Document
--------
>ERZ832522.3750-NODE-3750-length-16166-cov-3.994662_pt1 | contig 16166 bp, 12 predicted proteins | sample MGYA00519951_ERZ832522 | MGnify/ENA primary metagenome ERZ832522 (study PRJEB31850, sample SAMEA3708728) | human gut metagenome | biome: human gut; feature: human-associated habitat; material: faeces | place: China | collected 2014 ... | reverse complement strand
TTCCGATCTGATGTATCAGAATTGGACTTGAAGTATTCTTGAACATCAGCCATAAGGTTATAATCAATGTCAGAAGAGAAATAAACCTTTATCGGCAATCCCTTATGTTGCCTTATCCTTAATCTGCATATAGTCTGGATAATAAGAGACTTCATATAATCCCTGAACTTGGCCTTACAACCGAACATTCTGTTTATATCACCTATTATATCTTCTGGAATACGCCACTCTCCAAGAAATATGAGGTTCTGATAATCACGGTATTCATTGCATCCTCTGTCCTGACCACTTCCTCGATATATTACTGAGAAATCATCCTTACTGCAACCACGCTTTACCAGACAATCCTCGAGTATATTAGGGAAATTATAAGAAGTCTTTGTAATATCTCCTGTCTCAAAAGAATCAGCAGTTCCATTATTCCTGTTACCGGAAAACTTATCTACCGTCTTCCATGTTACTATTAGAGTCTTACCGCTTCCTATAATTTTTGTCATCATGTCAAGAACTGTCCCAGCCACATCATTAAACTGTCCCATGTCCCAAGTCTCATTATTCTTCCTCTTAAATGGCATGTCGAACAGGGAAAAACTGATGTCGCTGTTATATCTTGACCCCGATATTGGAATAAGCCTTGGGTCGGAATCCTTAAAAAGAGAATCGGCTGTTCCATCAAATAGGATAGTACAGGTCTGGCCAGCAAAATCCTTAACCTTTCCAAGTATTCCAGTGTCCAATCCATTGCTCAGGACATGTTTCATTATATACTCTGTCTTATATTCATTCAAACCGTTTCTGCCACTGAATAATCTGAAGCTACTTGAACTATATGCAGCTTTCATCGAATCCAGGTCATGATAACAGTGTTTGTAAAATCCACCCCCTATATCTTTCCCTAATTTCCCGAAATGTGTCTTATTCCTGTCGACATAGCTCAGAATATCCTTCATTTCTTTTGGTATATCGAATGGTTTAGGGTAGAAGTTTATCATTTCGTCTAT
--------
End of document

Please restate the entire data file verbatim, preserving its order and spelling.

>ERZ832522.3750-NODE-3750-length-16166-cov-3.994662_pt1 | contig 16166 bp, 12 predicted proteins | sample MGYA00519951_ERZ832522 | MGnify/ENA primary metagenome ERZ832522 (study PRJEB31850, sample SAMEA3708728) | human gut metagenome | biome: human gut; feature: human-associated habitat; material: faeces | place: China | collected 2014 ... | reverse complement strand
TTCCGATCTGATGTATCAGAATTGGACTTGAAGTATTCTTGAACATCAGCCATAAGGTTATAATCAATGTCAGAAGAGAAATAAACCTTTATCGGCAATCCCTTATGTTGCCTTATCCTTAATCTGCATATAGTCTGGATAATAAGAGACTTCATATAATCCCTGAACTTGGCCTTACAACCGAACATTCTGTTTATATCACCTATTATATCTTCTGGAATACGCCACTCTCCAAGAAATATGAGGTTCTGATAATCACGGTATTCATTGCATCCTCTGTCCTGACCACTTCCTCGATATATTACTGAGAAATCATCCTTACTGCAACCACGCTTTACCAGACAATCCTCGAGTATATTAGGGAAATTATAAGAAGTCTTTGTAATATCTCCTGTCTCAAAAGAATCAGCAGTTCCATTATTCCTGTTACCGGAAAACTTATCTACCGTCTTCCATGTTACTATTAGAGTCTTACCGCTTCCTATAATTTTTGTCATCATGTCAAGAACTGTCCCAGCCACATCATTAAACTGTCCCATGTCCCAAGTCTCATTATTCTTCCTCTTAAATGGCATGTCGAACAGGGAAAAACTGATGTCGCTGTTATATCTTGACCCCGATATTGGAATAAGCCTTGGGTCGGAATCCTTAAAAAGAGAATCGGCTGTTCCATCAAATAGGATAGTACAGGTCTGGCCAGCAAAATCCTTAACCTTTCCAAGTATTCCAGTGTCCAATCCATTGCTCAGGACATGTTTCATTATATACTCTGTCTTATATTCATTCAAACCGTTTCTGCCACTGAATAATCTGAAGCTACTTGAACTATATGCAGCTTTCATCGAATCCAGGTCATGATAACAGTGTTTGTAAAATCCACCCCCTATATCTTTCCCTAATTTCCCGAAATGTGTCTTATTCCTGTCGACATAGCTCAGAATATCCTTCATTTCTTTTGGTATATCGAATGGTTTAGGGTAGAAGTTTATCATTTCGTCTAT